Addressing a culture of white supremacy: a letter to my fellow white people

Mat Chapin, Columnist

I will never understand the struggles that Black people go through on a daily basis, and it is not my place to represent those struggles. However, it is my responsibility, as it is the responsibility of every White person, to address the giant killer elephant in the room. We must confront the twisted, corruptive and disgusting conception of Whiteness that is rooted in our culture, in our history and in every aspect of our lives, whether we like it or not. This includes (and is especially present in) the Whitman community. 

If you have been shocked by the events of 2020, it isn’t because the injustices are new, it’s because they simply didn’t affect you before. Many of our communities, including those at Whitman, are fueled by a massive lie that tells us on a subliminal and very real level that White people are more deserving of protection and love and safety.  Growing up in America, these lies are fed to us through our families, our schools, our churches and our media. It is impossible to avoid, and we must learn to recognize it.  The Whitman bubble doesn’t exist outside of racist American culture, it just makes some aspects easier to ignore for white students. In many ways, it isn’t even a bubble, but rather blinders that keep us ignorant and complicit. 

Sometimes white supremacy at Whitman manifests in casual racism and other unacceptable behaviors that we try to disguise as banter or well-meaning jokes. Sometimes it’s blatant hatred and violence. The fact that we don’t believe that we are explicitly part of the problem doesn’t mean that we get to sit back and claim to be part of the solution.  Feeling like we aren’t racist is not the same thing as actively fighting for BIPOC. Loving Black culture is not the same thing as respecting Black people. Emails in solidarity with the Black community is not the same thing as hiring and supporting Black and POC professors. Posting a black square on Instagram is not the same thing as protesting police brutality. 

I know many people who are upset by the murders of George Floyd and Breonna Taylor by the police, but then turn around and condemn the riots in Minnesota. White people don’t get to decide how Black people fight for their freedom and their lives. White people don’t get to say that riots are crossing a line, because doing so is saying that property is more important than Black lives. We are used to media that is constantly trying to assassinate the character of victims of police brutality. White culture has used every conceivable excuse to explain away the systematic oppression and murder of Black Americans.  There is no excuse for murdering an unarmed Black person; there is no excuse for murdering an armed one, either. There are no circumstances that excuse the fact that Black bodies are treated as disposable, and that their murderers walk the streets with impunity. White people, as the creators of this system of oppression, must step forward to actively dismantle it.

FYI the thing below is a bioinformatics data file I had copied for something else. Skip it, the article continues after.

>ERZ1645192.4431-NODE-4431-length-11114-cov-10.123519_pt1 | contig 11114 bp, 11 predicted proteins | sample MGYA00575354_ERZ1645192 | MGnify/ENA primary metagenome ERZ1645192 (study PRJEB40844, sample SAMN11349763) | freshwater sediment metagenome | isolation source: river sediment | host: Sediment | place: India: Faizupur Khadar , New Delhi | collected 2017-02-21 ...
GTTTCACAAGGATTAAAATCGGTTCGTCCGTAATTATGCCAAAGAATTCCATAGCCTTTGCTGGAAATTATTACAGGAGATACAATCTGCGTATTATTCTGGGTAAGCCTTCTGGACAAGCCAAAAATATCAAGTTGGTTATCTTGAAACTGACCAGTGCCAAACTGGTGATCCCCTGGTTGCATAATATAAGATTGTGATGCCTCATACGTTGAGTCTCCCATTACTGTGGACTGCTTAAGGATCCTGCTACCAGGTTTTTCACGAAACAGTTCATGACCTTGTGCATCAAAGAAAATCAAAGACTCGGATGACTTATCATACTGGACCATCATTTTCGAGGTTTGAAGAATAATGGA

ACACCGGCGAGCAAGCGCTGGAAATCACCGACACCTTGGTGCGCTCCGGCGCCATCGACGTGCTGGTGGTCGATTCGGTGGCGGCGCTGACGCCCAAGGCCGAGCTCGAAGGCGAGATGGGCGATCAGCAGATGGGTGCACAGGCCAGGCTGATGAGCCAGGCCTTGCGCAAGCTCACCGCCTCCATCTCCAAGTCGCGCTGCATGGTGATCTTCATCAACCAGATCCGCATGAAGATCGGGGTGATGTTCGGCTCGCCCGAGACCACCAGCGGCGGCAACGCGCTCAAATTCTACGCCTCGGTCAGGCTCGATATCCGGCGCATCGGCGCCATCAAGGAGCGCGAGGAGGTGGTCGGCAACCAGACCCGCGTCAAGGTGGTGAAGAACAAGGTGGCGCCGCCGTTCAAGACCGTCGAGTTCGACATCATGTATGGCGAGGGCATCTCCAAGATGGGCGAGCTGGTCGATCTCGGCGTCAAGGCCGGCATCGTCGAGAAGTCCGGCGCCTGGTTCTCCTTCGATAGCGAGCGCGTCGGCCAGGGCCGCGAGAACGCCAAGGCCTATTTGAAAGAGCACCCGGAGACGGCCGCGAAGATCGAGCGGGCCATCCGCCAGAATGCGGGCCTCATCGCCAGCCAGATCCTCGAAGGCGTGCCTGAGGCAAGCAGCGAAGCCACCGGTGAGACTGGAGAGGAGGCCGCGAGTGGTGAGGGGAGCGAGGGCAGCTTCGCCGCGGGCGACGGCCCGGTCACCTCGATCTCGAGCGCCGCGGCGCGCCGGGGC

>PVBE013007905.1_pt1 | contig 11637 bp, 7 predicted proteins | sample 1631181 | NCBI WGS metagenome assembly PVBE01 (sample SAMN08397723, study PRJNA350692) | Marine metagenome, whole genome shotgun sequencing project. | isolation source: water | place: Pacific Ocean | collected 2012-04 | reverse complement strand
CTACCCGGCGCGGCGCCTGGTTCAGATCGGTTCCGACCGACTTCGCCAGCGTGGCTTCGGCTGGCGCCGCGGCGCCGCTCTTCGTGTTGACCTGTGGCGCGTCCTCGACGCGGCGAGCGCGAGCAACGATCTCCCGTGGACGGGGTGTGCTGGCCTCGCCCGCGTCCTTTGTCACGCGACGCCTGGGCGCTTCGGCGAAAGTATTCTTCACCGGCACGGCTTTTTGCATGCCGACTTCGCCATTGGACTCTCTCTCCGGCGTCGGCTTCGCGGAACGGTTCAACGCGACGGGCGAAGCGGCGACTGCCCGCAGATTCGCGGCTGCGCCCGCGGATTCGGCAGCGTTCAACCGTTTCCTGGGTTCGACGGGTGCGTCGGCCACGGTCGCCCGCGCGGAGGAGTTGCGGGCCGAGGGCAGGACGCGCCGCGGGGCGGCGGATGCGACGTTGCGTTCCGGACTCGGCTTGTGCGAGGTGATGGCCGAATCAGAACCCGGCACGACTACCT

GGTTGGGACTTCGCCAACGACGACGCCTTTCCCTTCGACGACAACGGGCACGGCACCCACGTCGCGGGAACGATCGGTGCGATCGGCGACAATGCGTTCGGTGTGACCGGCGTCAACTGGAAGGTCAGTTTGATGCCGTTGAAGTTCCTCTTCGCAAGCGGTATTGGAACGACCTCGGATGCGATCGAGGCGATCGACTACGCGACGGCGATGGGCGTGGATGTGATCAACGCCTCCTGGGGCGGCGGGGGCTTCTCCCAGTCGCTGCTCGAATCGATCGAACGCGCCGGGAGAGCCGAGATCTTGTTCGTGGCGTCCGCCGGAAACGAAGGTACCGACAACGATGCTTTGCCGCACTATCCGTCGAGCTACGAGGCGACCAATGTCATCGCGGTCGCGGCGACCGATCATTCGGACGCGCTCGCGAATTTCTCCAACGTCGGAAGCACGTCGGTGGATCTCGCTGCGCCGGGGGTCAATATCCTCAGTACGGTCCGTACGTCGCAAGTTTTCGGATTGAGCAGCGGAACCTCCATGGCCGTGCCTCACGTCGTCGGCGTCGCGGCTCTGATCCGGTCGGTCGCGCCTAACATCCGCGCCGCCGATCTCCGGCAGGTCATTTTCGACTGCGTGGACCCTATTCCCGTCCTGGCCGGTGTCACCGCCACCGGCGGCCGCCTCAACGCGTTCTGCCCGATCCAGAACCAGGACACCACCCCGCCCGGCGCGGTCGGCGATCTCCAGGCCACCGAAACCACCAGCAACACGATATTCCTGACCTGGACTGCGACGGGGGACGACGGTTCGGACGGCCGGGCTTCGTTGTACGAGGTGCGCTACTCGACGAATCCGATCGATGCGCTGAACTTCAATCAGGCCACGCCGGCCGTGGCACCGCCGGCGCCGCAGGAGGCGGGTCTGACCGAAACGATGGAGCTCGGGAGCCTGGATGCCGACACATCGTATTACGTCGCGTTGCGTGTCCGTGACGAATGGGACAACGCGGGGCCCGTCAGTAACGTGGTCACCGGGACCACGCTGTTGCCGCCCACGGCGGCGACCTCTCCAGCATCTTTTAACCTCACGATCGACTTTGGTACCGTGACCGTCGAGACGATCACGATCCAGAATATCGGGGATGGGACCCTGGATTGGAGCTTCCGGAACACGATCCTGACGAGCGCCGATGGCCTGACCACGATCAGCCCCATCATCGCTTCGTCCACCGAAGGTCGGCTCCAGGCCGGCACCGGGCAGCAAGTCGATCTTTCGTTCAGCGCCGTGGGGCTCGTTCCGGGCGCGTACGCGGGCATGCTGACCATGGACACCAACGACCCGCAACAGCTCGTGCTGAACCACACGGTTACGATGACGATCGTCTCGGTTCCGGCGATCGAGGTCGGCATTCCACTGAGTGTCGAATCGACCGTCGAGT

First and foremost, we have to take responsibility for our history.  White culture has oppressed Black bodies in America for 400 years, and the scars left by these injustices are never going to heal until unless we acknowledge that they never stopped bleeding. Policing in America is an institution built on the assumption of Black criminality. This country pumps endless cash into a system that incites violence to feed the prison-industrial complex, the newest remodel of slavery. And Whitman, like many colleges, benefits from ongoing partnerships with those institutions.  In order to find a way forward, we have to rethink the way that our college, and our community, are complicit in structures of oppression.

The fact that people in this country are still arguing about whether or not Black lives matter is evil, and I don’t use that word lightly. We need to stop having conversations about why Black lives have value and start examining the aspects of our own culture that make us question their value in the first place. Our culture of Whiteness is a disease that makes us believe we can set conditions on other people’s value. There is no room in these conversations for semantics and for excuses. We need to take responsibility for the atrocities committed by our culture, not because we are personally responsible for the past, but because the atrocities never stopped; we still benefit from them. The learning curve is sharp for many, but the reality is that the world is not going to wait for us to come to terms with the notion of equality.